Supports for U.S. ship owners and operators must be divorced from supports for the U.S. shipbuilding industry. This may be accomplished in part if the Organization for Economic Cooperation and Development agreement to eliminate practically all U.S. and foreign shipbuilding support programs is implemented. However, U.S. ratification of this agreement is being fought (so far, successfully) by the U.S. shipyards. Delinking shipbuilding from ship ownership is a critical step toward a viable sealift program.
Money Does Matter . Capital flows to the investment that offers the best possibility of profit. Shipping involves a large investment of capital, but as a general rule, it does not offer a high rate of return. It currently is not advantageous vis-a-vis other investment options for financial institutions or investors to invest in U.S. shipping or for corporations to own or operate U.S. shipping.
Inducements must be offered to attract investors and companies to finance and/or own U.S. shipping. This includes tax and financing incentives, but also reforms of various financial and environmental laws that some view as expanding investor liability. Financial incentives to invest in U.S. shipping are just as, if not more, important to promoting sealift than direct subsidies. The latter may maintain a fleet, but the former will build one.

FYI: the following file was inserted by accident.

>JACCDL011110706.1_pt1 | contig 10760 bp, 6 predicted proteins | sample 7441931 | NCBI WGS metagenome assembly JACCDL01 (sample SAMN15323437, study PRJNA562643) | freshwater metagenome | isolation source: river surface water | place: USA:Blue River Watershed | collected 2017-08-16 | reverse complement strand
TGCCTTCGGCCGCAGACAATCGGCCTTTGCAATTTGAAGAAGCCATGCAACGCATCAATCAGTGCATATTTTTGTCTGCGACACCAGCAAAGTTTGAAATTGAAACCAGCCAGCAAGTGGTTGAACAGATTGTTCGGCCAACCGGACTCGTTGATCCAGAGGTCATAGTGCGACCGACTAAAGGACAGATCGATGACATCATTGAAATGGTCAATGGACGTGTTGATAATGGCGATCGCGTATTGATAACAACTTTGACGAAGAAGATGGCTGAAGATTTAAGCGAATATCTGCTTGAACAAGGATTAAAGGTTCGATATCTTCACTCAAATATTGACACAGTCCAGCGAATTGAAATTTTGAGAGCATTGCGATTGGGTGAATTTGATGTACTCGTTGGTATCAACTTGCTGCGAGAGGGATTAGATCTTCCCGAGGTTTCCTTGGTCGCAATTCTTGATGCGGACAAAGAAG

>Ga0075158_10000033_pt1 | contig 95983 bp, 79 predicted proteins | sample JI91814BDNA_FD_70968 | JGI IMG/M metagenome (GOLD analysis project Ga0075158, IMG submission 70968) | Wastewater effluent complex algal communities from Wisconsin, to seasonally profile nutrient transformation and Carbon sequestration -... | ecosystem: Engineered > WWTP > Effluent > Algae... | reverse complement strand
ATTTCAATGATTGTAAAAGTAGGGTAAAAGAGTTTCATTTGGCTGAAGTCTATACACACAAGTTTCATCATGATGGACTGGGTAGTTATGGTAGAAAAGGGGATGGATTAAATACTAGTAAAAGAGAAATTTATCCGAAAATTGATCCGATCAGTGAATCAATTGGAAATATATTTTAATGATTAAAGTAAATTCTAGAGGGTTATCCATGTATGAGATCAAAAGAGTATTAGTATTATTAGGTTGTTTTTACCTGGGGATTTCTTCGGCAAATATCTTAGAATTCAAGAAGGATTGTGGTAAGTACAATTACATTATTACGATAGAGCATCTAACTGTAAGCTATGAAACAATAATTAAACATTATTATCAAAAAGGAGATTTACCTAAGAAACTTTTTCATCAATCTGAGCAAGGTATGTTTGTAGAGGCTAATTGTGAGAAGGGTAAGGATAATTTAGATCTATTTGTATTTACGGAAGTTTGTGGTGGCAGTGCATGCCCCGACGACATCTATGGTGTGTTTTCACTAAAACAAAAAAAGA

Broadening the Concept of U.S . Current U.S. law restricts foreign ownership and investment in U.S. shipping. There also are restrictions on whether vessels are eligible to carry preference cargoes or benefit from support programs, even if the vessel owner or operator is a U.S. corporation.
The concept of nationality in shipping has changed. The days are gone when a ship owner financed through a domestic bank, built a ship in a domestic shipyard, and then operated that ship with a domestic crew under domestic register. Today, a ship owner may "own" a ship with a multinational consortium, use multinational financing to build in a foreign yard, and then operate under an open registry with multinational crews, with the ship or portions thereof chartered to other companies.